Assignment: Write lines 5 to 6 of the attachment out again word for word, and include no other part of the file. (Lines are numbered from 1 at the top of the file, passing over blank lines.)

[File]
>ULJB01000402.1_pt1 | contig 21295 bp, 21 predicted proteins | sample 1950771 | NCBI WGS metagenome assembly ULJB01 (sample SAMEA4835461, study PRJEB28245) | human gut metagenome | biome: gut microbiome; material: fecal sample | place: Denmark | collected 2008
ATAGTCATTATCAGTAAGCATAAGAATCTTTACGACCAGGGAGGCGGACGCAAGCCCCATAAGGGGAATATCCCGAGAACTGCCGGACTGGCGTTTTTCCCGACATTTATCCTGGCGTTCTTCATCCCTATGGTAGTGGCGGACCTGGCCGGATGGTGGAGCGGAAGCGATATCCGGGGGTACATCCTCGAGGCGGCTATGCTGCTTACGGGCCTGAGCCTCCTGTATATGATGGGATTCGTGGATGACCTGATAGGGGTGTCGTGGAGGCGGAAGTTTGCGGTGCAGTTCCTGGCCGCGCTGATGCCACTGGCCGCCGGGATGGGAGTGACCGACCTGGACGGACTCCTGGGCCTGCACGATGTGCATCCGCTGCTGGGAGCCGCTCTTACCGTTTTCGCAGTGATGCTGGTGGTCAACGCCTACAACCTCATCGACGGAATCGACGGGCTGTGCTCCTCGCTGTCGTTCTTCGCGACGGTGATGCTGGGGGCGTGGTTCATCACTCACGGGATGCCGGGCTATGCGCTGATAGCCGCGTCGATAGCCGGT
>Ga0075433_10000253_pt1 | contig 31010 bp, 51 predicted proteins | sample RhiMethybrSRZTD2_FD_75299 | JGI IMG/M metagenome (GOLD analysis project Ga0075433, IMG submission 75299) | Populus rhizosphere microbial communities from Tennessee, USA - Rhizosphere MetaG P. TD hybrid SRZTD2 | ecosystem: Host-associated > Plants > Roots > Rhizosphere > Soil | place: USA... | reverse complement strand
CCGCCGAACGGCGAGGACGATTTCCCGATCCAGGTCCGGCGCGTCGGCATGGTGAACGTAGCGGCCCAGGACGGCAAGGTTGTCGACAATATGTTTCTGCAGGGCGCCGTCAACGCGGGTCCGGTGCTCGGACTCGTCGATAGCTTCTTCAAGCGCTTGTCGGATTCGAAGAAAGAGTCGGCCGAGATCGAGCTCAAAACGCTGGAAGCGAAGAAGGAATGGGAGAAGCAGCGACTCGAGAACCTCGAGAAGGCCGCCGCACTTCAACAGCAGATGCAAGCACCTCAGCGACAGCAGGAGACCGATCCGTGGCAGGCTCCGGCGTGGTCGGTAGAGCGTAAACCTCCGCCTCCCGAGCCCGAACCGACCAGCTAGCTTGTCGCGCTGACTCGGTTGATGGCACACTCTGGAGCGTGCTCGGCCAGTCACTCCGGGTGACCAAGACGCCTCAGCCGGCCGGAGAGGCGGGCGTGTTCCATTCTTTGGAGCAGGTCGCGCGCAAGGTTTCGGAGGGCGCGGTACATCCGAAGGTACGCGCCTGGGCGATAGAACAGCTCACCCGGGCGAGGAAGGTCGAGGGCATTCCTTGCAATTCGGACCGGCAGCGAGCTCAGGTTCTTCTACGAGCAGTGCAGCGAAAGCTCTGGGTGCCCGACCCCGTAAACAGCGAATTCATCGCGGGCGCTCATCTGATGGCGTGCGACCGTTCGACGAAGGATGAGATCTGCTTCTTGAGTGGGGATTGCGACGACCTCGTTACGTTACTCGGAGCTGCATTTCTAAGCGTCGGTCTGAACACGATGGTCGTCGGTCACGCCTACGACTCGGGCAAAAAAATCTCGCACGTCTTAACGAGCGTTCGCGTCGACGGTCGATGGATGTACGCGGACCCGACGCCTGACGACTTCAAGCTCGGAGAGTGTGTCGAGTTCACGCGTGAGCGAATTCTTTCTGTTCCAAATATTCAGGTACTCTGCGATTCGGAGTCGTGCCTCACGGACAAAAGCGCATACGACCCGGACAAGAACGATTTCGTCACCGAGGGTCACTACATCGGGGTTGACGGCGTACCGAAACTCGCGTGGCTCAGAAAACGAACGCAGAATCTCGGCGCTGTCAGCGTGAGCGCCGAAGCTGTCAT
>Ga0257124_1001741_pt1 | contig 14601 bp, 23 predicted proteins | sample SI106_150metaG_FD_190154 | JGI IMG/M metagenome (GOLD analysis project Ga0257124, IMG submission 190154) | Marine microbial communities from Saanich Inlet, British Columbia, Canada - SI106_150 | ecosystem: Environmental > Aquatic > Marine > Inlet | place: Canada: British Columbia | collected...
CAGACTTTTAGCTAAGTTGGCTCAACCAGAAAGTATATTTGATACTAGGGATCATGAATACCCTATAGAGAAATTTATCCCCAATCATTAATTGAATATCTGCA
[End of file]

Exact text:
>Ga0257124_1001741_pt1 | contig 14601 bp, 23 predicted proteins | sample SI106_150metaG_FD_190154 | JGI IMG/M metagenome (GOLD analysis project Ga0257124, IMG submission 190154) | Marine microbial communities from Saanich Inlet, British Columbia, Canada - SI106_150 | ecosystem: Environmental > Aquatic > Marine > Inlet | place: Canada: British Columbia | collected...
CAGACTTTTAGCTAAGTTGGCTCAACCAGAAAGTATATTTGATACTAGGGATCATGAATACCCTATAGAGAAATTTATCCCCAATCATTAATTGAATATCTGCA